Is Your Current Sales Methodology Living up to the Hype?
I know from speaking with sales reps and VP’s of Sales across the country that following someone else’s blueprint for success can be a dangerous time-waster.
Sales formulas, processes, and strategies can seem like the flavor of the season.
Changing things up and moving on when something doesn’t work makes sense. But churning up chaos with fits of stops and starts can be a real career-killer.
One day it’s all about the Challenger Sales Model and next year it’s MEDDIC. Every day it’s eat, sleep, and breathe the MEDDIC checklist.
Until of course, we need more answers and then you discover Scientific Selling. I mean, who can argue with SCIENCE?!
The formulas become the next solution to all our sales problems.
Now I’m certainly not suggesting you shut your mind to new ideas. Or that you don’t take what you can use from valuable sales programs.
Everyone has taken someone else’s ideas and applied them to their unique situation. Ideas help salespeople make money. Ideas hep make things better.
But some advice should be thrown away.
Someone else just can’t do your thinking for you. What works for SAP isn’t going to work for you.
Because there is only one SAP and no one will clone them.
Magic Sales Formulas and Methodologies
If there were a magic sales formula out there, we’d all follow it and have predictable results. But the frustrating or exhilarating thing (depending on how you see it) about sales is that it’s part art and part science.
And there is one solid-as-steel reason for this.
It’s because we deal with PEOPLE.
And the people we read about online, the buyer profiles we make, and the customer personas we imagine are never quite right.
There are always a few nuances, a few surprises, and unpredictable factors we don’t see coming.
There’s inevitably some question we ask that just don’t land right with the people we’re trying to persuade.
But sometimes when we’re feeling high pressure, frustration, or overwhelm, we go looking for answers. And everyone on the internet apparently has them.
(Occasionally I look up the LinkedIn profile of some of these advice-givers and find that many have limited applicable experience or expertise.)
Some of the recommended solutions will even create more problems than they solve.
The bottom line is this……
You can read a report, download a guide, but at the end of the day, the only way to find out information is to ask the people in YOUR company.
Find out what’s true for you.
Want to know why people leave your company?
Don’t assume it’s because Millennials are just impatient job-hoppers because that’s what everyone else is proclaiming.
Set up a quick survey, do an exit interview, ask the quitter’s best work buddy what really tipped them over the edge. Then make note and ask several others.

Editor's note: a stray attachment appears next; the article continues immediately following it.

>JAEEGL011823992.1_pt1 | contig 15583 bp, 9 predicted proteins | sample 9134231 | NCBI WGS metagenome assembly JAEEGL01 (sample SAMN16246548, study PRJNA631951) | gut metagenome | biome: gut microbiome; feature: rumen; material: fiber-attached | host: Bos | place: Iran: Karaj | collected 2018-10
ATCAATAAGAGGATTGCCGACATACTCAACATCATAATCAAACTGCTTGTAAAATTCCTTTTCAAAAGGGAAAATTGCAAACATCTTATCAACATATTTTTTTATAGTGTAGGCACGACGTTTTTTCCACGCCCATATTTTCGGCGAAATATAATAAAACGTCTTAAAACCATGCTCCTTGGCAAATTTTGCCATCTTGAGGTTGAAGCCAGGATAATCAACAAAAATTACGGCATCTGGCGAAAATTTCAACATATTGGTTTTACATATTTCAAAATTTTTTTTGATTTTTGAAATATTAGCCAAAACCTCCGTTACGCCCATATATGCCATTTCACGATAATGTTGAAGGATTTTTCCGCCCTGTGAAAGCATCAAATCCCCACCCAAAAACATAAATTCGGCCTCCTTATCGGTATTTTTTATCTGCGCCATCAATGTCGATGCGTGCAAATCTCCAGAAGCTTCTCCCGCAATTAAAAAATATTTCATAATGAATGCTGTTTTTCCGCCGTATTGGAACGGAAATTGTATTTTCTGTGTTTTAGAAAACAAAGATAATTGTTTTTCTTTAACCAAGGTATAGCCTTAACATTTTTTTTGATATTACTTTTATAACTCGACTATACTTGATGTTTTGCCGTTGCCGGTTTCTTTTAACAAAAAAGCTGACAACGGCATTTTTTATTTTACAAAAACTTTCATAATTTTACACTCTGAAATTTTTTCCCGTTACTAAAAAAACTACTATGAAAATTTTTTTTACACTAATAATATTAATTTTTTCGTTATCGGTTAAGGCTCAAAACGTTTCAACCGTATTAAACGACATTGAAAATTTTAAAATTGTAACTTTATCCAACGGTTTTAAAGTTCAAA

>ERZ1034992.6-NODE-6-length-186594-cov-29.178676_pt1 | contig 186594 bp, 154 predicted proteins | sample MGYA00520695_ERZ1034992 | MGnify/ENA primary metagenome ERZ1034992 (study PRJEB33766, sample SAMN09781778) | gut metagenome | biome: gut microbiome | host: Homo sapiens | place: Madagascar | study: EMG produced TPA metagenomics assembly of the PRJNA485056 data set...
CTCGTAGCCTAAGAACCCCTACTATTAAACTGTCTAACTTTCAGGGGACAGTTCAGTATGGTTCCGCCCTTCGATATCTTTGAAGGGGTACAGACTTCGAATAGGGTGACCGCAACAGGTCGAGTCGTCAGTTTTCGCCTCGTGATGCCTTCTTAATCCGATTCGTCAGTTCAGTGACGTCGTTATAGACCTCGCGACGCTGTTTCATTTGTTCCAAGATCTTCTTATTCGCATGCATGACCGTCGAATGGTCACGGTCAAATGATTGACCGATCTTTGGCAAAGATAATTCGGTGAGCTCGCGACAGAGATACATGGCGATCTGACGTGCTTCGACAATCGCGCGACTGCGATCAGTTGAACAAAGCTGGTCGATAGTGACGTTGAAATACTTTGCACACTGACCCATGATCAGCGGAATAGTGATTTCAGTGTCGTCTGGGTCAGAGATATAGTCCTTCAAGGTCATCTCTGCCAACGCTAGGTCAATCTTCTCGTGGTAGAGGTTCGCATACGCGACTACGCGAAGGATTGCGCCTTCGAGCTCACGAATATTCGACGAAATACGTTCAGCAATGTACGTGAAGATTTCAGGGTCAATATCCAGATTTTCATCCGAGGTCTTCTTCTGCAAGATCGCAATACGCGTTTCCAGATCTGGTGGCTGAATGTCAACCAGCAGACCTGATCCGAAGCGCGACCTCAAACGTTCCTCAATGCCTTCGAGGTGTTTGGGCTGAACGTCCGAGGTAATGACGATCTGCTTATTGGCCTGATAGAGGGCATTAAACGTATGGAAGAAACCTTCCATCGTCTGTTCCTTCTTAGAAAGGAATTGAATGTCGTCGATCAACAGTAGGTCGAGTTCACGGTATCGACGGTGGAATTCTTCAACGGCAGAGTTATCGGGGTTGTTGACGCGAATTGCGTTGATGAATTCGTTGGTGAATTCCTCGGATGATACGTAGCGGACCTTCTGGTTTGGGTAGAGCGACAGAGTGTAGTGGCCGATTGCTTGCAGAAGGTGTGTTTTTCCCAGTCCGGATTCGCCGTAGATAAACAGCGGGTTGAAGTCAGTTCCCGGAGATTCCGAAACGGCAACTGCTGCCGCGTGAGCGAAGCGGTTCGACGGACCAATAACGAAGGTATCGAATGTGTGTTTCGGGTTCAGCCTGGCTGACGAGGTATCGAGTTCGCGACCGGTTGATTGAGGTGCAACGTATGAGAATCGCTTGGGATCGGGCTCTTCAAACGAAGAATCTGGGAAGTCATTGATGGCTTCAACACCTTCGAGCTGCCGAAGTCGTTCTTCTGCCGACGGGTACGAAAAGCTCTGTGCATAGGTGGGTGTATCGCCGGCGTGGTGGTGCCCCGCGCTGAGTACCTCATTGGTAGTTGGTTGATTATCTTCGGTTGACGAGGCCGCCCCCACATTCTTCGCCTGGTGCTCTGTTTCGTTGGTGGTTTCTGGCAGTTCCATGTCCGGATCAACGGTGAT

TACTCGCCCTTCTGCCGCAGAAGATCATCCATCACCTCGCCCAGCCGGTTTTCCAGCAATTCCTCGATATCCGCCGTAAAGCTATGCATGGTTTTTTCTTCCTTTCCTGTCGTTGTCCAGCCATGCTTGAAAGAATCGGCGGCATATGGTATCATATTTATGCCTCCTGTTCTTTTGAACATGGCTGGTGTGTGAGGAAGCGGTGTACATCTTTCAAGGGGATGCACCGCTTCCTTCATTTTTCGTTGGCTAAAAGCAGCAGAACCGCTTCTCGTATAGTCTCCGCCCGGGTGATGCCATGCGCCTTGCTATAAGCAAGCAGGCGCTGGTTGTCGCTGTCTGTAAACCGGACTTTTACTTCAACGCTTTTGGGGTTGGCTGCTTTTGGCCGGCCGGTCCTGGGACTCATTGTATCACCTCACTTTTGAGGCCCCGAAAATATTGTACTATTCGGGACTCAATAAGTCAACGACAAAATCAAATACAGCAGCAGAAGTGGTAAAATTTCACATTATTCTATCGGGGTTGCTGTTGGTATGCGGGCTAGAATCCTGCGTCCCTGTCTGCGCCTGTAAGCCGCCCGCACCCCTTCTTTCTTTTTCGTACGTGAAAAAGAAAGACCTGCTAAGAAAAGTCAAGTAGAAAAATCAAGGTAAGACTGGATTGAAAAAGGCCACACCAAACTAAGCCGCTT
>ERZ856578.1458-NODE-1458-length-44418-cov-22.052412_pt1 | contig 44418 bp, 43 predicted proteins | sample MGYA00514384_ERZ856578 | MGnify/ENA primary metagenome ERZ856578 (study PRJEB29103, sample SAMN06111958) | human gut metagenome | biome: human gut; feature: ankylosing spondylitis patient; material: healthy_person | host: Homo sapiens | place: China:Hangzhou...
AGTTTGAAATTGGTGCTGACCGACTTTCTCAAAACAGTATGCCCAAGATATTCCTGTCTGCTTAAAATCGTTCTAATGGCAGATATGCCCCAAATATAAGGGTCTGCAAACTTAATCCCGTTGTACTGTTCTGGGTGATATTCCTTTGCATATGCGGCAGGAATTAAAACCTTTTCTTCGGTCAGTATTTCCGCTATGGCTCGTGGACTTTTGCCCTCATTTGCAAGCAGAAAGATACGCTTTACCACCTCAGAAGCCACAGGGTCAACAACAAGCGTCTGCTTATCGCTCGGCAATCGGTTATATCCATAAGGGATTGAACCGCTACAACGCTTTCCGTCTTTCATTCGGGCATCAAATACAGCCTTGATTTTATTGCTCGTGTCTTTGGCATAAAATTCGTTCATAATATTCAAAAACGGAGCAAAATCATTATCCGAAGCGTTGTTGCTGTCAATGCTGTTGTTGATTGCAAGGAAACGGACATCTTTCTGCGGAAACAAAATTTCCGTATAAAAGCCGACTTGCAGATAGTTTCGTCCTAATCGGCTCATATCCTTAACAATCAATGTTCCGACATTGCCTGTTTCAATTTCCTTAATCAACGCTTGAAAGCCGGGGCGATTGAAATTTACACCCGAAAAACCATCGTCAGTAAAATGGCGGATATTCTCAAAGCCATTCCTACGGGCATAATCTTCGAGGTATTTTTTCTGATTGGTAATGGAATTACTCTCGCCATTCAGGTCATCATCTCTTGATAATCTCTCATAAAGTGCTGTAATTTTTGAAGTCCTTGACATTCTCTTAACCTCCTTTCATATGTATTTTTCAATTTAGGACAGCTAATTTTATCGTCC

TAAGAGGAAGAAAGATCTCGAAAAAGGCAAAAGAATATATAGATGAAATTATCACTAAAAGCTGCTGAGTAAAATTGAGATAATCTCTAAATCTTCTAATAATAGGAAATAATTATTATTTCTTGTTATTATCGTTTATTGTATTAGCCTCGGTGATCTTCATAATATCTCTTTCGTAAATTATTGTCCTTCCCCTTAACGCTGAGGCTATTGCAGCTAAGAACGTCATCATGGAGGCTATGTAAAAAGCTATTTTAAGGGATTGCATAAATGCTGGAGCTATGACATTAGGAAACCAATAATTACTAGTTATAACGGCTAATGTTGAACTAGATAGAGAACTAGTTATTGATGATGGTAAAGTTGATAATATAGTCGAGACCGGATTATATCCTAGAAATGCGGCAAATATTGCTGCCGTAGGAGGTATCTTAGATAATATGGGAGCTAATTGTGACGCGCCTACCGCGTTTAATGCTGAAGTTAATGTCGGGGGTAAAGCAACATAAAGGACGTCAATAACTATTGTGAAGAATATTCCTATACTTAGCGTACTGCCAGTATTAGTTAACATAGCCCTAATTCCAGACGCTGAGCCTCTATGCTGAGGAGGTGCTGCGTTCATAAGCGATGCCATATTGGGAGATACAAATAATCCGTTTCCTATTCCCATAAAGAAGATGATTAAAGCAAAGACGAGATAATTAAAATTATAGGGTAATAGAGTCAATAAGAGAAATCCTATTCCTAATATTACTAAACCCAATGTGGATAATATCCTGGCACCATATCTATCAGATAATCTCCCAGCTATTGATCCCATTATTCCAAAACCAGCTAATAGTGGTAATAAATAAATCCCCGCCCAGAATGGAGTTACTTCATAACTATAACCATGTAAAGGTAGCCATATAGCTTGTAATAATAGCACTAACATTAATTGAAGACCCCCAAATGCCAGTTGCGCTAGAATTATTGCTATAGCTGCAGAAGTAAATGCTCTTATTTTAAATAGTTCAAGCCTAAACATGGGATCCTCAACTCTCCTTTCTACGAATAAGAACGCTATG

Find commonalities in your own team and use that information to implement change.
It reminds me of a time when I had a high-profile client Jordan recruiting for a star software salesperson. The PE company asked my sales candidate Dan a few questions.
And since Dan came from a top school, had an impressive GPA, and a track record of TOP performance at a very large software organization, he was well prepared.
Except there was one problem.
In order to prepare for the final interview with Jordan, Dan purchased and read several books on PE firms.
He was a software salesperson and not an investment type, so he wanted to study up for this meeting.
And although he was unquestionably bright, he came across as an amateur during the interview.
My client Jordan said Dan kept referencing the books he read for just about everything. Yet he had an industry titan sitting right across the desk from him.
It didn’t matter, Dan kept talking about the books.
He kept bringing up what the authors had to say about everything. Dan kept referencing their formulas for success. Needless to say, Dan didn’t get the job. (Names have been changed to protect the innocent.)
So what are the hidden costs of someone else’s blueprints?
You are at risk of stopping and starting. Looking indecisive and losing the ability to trust your own good common sense.
You ignore what’s in front of you for general information coming from some other channel once removed from your own unique situation.
So collect new ideas, and certainly think them over.
Brainstorm with your colleagues, executives, peers, and direct reports. Ask the people you’re working with. Because they understand the situation first-hand.
Consider how timing, current market conditions, the people involved, power dynamics, finances, corporate culture, and the competitive landscape impacts your situation.
Leverage and apply the ideas that might fit, test promising solutions, and throw everything else out.
Over the lifespan of my recruiting career (15+ years), I’ve had many repeat clients. Clients who’ve used me for years.
But I’ve never had the same client twice. And I have yet to experience the same job market twice.
Of course, don’t take my word for it……